Sermon 11 August, 2013    Luke 12:32-40

In recent years there has been on TV a continued interest in the theme of “Upstairs Downstairs”. First there was a series with just that as its title. Then there was “ Gosforth Park ” and more recently the ongoing drama of “Downtown Abbey”. In all of these, one of the principle interests was the strict social distinction between the family upstairs and the folk who worked downstairs. This sharp division in grand houses only arose in the nineteenth century, possibly because of those who were recently wealthy. Because of this, we might find it difficult to image Lady Grantham, for example (i.e. Maggie Smith) preparing the dining room table and then waiting upon those people from downstairs. In fact, if one of the upstairs people entered the downstairs dining room during the meal the staff had immediately to stand up. The only occasion of which I know where this happens elsewhere is in the army when, on Christmas Day, the officers wait upon the other ranks.

I mention all this because in today’s Gospel we read something rather surprising. In the parable, the Lord and master, alluded to as the “Bridegroom”, arrives at an unexpected moment. He is greeted by the servants who had waited faithfully to greet him. No doubt these downstairs folk would not have stood up; rather they would have prostrated themselves on the floor. We, of course, know that this arrival of the Lord and master is a reference to the coming of Jesus at the end of all things. It reminded me of seeing painted, on a railway bridge near Middlesbrough, a sign in red which said “Jesus is coming” to which a wit had added “Only if he remembers to change at Darlington ”.

Here in this scene of the parable we have the transcendent divinity – the Lord descends into the immanent world of the servants. Transcendance is immanent!

Now comes the shock – the scene we expect is turned upside down. The Bridegroom raises the servants up from the floor and places them, seated, at the table. Then he begins to wait on them. Of course, here we recall the Last Supper and the foot washing. Jesus said “I come as one who serves”.

Exposed in this parable is the mystery of the incarnation; something of which no human mind can fathom the depths. We become lost in a cloud of unknowing. The cloud which surrounded the creator of the universe on Mount Sinai has descended into the dining room. This amazing part of today’s Gospel may indeed be good news for us. As disciples of Jesus we experience this unfathomable mystery in many ways but there are two particular experiences when we are, each of us, exposed to the mystery of the incarnation.

One is in our own personal times of prayer. We long to pay attention, to adore the beauty of the Lord who is transcendently other to us. However, we all experience the struggle of the immanent here and now of our own daily life; the anxieties, the hopes, the plans and the fears. We seem to be entangled in these distractions and there is a battle between what we are supposed to be doing and what we are actually doing. This can appear to be a failure in paying attention to God; a failure in love. However, this parable suggests that the Lord and master who is the utterly transcendent one is also the immanent ground of all that exists, here and now - in the dining room, in our distraction. If this is so, then the Bridegoom is present both in our own contemplation and in our experience of distractions. Unless we are deliberately sinning, God is present to us always, here and now. Because these distractions disturb us and become such a struggle in trying to get rid of them, today's parable might encourage us to leave them to God to deal with and return our attention to contemplation.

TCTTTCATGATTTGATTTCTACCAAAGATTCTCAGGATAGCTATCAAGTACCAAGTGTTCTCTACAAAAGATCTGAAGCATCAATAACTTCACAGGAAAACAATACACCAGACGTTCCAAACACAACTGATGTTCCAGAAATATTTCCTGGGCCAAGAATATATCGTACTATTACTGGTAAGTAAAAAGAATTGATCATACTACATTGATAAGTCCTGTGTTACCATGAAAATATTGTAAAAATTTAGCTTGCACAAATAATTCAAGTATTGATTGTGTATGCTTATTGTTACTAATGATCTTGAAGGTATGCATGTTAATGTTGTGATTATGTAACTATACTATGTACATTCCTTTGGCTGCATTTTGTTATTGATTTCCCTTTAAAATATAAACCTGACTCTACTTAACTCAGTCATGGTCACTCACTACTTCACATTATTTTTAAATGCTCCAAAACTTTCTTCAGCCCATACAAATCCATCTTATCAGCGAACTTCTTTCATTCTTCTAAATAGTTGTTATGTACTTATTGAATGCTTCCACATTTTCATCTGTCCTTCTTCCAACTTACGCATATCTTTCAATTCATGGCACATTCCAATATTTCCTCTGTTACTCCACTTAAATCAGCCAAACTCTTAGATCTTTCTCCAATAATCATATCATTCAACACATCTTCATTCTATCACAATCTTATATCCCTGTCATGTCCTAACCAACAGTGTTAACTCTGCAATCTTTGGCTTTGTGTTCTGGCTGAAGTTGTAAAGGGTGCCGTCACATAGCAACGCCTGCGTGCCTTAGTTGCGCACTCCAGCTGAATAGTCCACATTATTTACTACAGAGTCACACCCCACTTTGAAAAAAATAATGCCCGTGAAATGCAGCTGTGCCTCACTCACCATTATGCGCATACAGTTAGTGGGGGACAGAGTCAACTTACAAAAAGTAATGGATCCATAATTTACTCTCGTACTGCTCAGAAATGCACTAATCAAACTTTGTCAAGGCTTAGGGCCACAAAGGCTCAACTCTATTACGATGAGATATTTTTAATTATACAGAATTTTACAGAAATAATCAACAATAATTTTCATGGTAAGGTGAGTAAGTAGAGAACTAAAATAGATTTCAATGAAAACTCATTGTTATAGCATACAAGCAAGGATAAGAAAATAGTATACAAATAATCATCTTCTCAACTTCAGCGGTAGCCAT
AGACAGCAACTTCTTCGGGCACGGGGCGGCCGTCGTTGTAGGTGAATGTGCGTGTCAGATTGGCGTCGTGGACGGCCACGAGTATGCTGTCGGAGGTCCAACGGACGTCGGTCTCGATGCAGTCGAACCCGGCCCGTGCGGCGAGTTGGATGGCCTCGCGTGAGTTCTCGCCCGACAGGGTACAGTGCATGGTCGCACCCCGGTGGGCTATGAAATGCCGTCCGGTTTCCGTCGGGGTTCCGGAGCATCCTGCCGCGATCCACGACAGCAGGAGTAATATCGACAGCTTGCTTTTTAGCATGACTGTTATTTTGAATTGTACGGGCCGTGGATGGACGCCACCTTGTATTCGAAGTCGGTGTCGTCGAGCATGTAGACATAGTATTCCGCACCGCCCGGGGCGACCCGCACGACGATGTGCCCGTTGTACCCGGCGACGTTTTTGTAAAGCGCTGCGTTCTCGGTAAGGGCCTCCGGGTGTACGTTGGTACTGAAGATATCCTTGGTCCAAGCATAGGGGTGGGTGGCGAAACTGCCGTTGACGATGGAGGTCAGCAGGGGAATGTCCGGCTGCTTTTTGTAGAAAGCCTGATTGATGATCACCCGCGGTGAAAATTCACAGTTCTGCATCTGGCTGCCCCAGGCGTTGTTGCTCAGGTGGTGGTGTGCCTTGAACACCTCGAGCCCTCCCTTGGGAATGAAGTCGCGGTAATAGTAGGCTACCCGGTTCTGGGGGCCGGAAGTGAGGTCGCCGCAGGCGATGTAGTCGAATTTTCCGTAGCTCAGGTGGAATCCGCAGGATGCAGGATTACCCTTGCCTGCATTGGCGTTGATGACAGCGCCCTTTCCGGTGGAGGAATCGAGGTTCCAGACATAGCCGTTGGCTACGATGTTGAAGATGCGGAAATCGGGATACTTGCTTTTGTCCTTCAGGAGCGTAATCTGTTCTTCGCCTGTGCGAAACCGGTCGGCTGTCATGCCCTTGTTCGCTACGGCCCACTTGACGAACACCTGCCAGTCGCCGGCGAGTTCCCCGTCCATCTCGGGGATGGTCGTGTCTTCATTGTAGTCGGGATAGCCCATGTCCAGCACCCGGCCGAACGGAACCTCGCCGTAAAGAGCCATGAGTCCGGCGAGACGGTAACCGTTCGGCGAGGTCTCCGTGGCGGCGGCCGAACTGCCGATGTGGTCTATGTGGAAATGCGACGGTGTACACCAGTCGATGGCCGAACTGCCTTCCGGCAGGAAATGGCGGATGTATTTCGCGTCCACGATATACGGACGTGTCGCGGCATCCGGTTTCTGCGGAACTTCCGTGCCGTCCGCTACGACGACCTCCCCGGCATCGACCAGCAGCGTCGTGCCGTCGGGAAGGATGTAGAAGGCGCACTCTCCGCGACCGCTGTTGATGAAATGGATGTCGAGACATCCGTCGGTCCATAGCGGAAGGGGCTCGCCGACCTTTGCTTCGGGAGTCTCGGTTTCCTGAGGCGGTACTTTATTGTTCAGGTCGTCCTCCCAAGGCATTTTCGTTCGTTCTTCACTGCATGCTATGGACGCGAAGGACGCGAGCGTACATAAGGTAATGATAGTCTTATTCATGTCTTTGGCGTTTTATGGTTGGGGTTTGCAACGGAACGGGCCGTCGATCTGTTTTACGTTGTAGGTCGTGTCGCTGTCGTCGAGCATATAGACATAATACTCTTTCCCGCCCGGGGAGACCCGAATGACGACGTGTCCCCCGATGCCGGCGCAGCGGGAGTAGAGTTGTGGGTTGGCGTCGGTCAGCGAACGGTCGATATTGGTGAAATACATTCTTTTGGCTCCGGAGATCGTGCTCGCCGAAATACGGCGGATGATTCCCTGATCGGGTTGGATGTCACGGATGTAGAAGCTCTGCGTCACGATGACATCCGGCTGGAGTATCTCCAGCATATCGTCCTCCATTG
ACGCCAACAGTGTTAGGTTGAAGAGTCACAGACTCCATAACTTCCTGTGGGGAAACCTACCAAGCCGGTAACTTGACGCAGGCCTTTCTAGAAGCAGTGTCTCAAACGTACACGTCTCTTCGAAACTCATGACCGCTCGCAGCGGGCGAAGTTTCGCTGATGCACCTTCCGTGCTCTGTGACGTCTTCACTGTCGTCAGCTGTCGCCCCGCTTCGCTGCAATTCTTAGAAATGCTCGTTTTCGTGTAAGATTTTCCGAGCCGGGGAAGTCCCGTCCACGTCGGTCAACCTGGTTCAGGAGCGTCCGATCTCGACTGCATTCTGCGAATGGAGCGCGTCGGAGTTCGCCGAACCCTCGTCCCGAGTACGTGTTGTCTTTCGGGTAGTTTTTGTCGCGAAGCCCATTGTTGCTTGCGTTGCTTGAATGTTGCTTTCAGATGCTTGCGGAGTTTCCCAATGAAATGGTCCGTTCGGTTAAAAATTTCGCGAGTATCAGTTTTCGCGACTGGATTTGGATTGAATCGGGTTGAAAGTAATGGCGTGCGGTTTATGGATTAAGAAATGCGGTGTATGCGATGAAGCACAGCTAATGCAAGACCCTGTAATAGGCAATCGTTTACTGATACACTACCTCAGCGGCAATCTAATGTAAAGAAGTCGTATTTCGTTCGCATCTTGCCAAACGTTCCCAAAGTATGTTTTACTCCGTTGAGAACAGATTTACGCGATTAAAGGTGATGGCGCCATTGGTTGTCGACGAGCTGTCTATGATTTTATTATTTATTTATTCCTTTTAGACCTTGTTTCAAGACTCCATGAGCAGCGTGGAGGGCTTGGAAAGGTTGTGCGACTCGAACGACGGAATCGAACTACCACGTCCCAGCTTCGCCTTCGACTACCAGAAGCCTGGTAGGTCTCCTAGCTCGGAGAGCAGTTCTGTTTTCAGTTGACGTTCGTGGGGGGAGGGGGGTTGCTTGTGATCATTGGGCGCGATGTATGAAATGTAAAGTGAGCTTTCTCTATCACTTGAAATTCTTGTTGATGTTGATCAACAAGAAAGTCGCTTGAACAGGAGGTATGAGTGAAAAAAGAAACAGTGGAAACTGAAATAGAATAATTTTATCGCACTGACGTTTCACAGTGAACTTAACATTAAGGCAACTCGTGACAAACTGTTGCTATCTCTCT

Some years ago a retreat conductor suggested to us, when a guest insists on helping us in the kitchen, we advise him or her to return to the other room and let us get on in the kitchen. Maybe God wishes we would do the same with our distractions - leave Him to sort them out in the kitchen of our distractions.

The other time when we are aware of the mystery of the incarnation is during the Eucharist and, particularly, at the moment of Holy Communion. Through the eyes of faith we believe what reason would say was impossible ("Faith our outward sense befriending"). The Bridgeroom comes as the Lord who is profoundly "other" to us and in the here and now intimately feeds us with the whole of his being - in the bread which we eat. We experience the Bridegroom in the dining room waiting upon us. Put simply, paradise which is our future is present in us now! Upstairs is downstairs and downstairs is upstairs in the word made flesh here this morning.

            Simon Holden CR